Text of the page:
Netbeans Ruby Support: A Detailed Walkthrough by Roman Strobl

| by Scott Delap Follow 0 Followers on Oct 22, 2007. Estimated reading time: less than one minute |

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The Ruby IDE space has heated up in recent months with the release of 3rdRail from CodeGear and continued Eclipse DLTK enhancements. Sun has also put a large investment into Ruby in the last year with JRuby and the addition of Ruby language support to their Netbeans IDE.  InfoQ will be featuring a series of articles by Netbeans Evangelist Roman Strobl exploring the new Ruby features of Netbeans.  The first article takes a look at code completion, debugging, and refactoring support.

Article -  NetBeans: Ruby Developer's New Best Friend

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Good stuff from Tor by Dan Tines

The Ruby plugin coupled with the Vi plugin makes working on Rails projects in Netbeans a real pleasure.

Dynamic languages - Yes, but why Ruby? by Zeev B

I guess that Sun decided to invest in Ruby because of the big RoR hype in the past couple of years.
I think that there is a more suitable dynamic language that has a JVM implementation and a very dedicated community. It is used a lot throughout the industry for example, Google uses it a lot (and it is even used inside Sun). This language arrives with a lot of useful built-in libraries and there are a lot of other open source libraries and frameworks to choose from. It is used to build big web sites such as YouTube and it is also used a lot by system administrators that want an easy and productive way to create scripts. You probably guessed by now that I am talking about the Python programming language.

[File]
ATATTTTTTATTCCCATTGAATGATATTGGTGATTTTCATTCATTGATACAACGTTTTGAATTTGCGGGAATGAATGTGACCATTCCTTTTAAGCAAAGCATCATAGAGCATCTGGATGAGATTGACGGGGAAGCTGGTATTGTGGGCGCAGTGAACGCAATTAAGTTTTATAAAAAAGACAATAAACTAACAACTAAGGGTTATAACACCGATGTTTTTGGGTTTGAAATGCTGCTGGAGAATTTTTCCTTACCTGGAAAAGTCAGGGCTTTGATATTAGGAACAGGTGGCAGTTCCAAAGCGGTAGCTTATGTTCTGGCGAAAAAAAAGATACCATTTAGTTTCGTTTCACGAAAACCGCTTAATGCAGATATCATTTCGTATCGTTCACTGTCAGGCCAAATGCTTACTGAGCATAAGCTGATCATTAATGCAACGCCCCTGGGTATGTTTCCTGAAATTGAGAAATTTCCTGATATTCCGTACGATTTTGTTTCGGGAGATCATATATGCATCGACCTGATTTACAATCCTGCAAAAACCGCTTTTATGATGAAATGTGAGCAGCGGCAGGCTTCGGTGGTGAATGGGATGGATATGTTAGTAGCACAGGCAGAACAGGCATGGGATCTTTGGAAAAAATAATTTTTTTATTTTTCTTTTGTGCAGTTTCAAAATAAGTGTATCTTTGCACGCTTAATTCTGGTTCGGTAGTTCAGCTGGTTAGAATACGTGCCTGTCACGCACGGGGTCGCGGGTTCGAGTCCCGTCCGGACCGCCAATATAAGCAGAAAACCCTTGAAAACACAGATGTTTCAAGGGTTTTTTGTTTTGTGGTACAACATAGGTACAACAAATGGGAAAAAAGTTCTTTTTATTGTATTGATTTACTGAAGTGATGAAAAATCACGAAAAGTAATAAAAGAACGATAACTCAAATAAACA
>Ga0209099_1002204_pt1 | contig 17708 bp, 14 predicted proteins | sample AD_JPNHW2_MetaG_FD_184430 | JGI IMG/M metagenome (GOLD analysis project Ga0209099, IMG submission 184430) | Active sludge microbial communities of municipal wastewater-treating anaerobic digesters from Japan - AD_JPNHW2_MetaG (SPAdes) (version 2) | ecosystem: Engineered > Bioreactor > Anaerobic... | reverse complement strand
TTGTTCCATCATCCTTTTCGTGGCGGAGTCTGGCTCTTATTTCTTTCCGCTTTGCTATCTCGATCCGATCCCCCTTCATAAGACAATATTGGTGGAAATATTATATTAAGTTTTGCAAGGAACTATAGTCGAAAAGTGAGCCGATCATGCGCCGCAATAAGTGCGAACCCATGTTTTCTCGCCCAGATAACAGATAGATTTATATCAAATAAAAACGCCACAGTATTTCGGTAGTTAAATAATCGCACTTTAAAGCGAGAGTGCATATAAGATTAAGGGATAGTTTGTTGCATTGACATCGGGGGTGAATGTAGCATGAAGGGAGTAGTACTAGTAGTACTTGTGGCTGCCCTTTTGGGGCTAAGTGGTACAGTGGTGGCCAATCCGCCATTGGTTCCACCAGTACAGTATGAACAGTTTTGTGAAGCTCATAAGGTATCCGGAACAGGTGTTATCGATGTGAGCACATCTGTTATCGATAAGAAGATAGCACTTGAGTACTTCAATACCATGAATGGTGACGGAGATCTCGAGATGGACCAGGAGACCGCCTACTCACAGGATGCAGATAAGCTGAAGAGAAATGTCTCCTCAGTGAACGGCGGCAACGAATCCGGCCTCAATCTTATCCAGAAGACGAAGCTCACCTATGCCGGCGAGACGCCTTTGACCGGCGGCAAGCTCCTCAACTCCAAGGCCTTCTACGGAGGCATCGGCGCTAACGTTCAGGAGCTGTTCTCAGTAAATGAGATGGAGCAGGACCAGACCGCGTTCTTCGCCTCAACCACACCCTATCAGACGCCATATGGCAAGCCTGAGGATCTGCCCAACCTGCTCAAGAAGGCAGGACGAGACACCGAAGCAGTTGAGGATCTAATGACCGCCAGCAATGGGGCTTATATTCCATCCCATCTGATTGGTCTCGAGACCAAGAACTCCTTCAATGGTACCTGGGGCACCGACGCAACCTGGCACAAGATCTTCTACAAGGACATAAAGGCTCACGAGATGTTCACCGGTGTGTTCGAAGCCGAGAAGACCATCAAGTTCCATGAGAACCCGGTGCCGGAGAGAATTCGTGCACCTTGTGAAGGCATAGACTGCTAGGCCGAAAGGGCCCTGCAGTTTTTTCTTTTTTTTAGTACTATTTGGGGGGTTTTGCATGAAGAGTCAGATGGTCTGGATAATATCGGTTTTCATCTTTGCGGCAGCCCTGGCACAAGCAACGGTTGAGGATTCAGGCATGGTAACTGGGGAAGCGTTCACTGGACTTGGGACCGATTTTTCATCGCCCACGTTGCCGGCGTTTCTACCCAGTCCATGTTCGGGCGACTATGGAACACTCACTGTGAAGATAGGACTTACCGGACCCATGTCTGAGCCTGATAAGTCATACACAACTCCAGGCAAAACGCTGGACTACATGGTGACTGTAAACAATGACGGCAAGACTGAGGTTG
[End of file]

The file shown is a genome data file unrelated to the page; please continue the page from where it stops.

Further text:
Although very different from Java I find Python is in tune with the Java culture :

1. Readability and explicitness - both Java and Python endorse clean readable code that explicitly states what is being done. Ruby reminds me of Perl - a "write only" language

2. Matureness- Python and Java are of almost the same age. They are mature languages that proved themselves again and again in production systems.

3. Vibrant community - both platforms have a devoted community and community process.

4. Open source libraries - both platforms have a lot of libraries and frameworks available (a result of points 2 and 3).

As a Java developer using a lot of Python/Jython nowadays, I am disappointed that Sun chose not to invest in supporting this popular and productive programming language. I think that NetBeans is loosing an opportiunity to hook up with this wonderful community which is missing a high quality IDE such as NetBeans.

Re: Dynamic languages - Yes, but why Ruby? by Werner Schuster

Feel free to use Pydev, the Eclipse-based IDE for Python:
Which is very advanced, with support for debugging, auto complete, and all those things we're used to from the Eclipse JDT.

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